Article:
Ingesting data from Apache Kafka to QuestDB is a common use case. Possible strategies are as the following:
- QuestDB Kafka connector: The recommended strategy for connecting to Kafka using ILP and Kafka Connect.
- JDBC connector: A generic connector using Kafka Connect.
- Write a dedicated program to read data from Kafka and write to QuestDB.
- Use a stream processing engine.
Each strategy has different trade-offs. The rest of this page discusses each strategy and aims to guide advanced users.
QuestDB has developed a QuestDB Kafka connector for Kafka. The connector is built on top of the Kafka Connect framework and uses the Influx Line Protocol (ILP) for communication with QuestDB. Kafka Connect handles concerns such as fault tolerance and serialization. It also provides facilities for message transformations, filtering, etc. ILP ensures operational simplicity and excellent performance: it can insert 100,000s rows per second.
This is the recommended strategy for most users.
Similar to the QuestDB Kafka connector, the JDBC connector also uses the Kafka Connect framework. However, instead of using a dedicated ILP, it relies on a generic JDBC binary and QuestDB PostgreSQL protocol compatibility. It requires objects in Kafka to have associated schema and overall it is more complex to set up and run. Compared to the QuestDB Kafka connector, the JDBC connector has significantly lower performance, but the following advantages:
- JDBC insertion allows higher consistency guarantees than the fire-and-forget ILP method used by the QuestDB Kafka connector.
- Various Kafka-as-a-Service providers often have the JDBC connector pre-packaged.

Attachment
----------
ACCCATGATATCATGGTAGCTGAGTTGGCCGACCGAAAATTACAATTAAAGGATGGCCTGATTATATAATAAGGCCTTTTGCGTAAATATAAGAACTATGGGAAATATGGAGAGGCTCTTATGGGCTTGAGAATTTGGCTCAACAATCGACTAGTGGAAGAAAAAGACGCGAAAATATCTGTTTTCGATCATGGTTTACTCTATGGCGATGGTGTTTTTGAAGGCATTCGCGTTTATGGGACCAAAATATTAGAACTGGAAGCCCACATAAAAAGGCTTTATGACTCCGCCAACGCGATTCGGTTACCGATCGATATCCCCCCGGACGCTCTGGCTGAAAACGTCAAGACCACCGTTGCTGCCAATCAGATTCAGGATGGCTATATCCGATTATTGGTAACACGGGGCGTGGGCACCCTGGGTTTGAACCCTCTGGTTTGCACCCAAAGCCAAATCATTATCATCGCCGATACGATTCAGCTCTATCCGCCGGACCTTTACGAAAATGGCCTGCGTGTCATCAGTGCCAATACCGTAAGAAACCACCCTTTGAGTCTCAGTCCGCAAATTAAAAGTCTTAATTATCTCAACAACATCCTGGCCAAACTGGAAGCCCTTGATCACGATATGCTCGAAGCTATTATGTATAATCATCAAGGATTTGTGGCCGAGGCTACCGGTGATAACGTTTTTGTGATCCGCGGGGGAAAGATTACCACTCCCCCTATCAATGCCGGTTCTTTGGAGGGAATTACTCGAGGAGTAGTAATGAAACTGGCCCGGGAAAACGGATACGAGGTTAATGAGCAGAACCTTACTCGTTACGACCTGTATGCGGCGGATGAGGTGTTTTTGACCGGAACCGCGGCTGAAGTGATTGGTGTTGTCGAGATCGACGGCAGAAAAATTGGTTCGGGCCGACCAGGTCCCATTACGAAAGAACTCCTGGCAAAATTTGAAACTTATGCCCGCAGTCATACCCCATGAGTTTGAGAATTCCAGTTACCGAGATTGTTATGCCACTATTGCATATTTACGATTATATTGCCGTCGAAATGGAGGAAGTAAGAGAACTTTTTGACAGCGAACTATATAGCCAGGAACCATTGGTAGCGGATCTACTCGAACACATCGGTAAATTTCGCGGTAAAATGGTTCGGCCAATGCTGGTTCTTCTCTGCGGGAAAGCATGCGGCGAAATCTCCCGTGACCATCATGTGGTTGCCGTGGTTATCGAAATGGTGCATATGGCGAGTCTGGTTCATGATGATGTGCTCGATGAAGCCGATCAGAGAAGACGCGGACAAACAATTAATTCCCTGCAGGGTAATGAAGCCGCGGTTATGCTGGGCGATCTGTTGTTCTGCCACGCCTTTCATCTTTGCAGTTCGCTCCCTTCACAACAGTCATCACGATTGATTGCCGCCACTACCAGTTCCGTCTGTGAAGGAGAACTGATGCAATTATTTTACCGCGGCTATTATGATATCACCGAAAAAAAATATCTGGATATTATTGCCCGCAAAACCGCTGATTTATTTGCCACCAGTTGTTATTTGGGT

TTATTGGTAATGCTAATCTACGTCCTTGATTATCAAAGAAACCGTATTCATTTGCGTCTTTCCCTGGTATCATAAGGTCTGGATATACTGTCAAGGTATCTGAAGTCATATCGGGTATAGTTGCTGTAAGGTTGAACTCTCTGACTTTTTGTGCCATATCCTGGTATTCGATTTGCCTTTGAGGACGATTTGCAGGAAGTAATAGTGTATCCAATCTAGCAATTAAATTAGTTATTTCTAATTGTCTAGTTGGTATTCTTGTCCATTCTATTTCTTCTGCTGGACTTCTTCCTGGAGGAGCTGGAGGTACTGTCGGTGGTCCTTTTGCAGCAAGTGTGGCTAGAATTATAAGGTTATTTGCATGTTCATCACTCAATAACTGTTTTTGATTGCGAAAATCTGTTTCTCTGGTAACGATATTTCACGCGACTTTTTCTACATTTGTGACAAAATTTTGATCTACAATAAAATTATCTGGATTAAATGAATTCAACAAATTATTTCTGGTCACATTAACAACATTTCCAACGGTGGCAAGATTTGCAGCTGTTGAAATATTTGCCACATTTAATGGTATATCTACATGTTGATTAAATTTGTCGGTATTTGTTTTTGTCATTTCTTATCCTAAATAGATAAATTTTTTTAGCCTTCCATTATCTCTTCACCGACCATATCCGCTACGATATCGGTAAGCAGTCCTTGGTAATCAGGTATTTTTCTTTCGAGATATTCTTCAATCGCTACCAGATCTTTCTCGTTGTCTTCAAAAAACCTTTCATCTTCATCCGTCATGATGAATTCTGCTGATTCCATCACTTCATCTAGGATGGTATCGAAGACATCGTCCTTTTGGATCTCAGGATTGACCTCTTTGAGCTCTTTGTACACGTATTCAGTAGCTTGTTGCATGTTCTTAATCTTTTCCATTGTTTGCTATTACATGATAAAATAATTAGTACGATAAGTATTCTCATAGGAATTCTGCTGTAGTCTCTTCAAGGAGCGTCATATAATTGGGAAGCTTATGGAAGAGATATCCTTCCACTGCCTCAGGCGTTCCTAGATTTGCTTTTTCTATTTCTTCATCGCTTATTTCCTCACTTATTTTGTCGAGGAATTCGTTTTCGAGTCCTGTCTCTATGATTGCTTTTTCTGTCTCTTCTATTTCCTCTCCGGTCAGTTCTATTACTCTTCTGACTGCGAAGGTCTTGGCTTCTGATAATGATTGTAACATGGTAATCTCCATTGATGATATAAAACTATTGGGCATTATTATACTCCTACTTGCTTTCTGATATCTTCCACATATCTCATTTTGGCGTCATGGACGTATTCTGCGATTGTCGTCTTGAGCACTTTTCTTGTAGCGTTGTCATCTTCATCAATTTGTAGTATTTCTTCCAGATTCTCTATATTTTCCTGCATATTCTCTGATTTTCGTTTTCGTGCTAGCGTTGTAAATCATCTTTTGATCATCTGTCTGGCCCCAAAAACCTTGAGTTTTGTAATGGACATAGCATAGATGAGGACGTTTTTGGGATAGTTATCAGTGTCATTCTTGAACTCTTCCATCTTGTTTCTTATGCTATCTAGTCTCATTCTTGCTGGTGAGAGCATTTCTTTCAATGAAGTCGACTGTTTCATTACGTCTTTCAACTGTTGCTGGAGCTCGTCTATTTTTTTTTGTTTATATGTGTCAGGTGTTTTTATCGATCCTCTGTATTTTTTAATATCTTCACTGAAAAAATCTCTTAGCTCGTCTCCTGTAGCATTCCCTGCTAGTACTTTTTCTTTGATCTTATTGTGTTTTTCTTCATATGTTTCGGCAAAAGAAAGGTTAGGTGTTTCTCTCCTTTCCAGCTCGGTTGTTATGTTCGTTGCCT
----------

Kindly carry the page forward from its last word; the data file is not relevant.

This strategy is recommended when the QuestDB Kafka connector cannot be used for some reason.
Writing a dedicated program reading from Kafka topics and writing to QuestDB tables offers great flexibility: The program can do arbitrary data transformations and filtering, including stateful operations. On the other hand: It's the most complex strategy to implement. You'll have to deal with different serialization formats, handle failures, etc. This strategy is recommended for very advanced use cases only. This is not recommended for most users.
Stream processing engine provides a middle ground between writing a dedicated program and using one of the connectors. Engines such as Apache Flink provide rich API for data transformations, enrichment, and filtering; at the same time, they can help you with shared concerns such as fault-tolerance and serialization. However, they often have a non-trivial learning curve. QuestDB offers a connector for Apache Flink. It is the recommended strategy if you are an existing Flink user, and you need to do complex transformations while inserting entries from Kafka to QuestDB.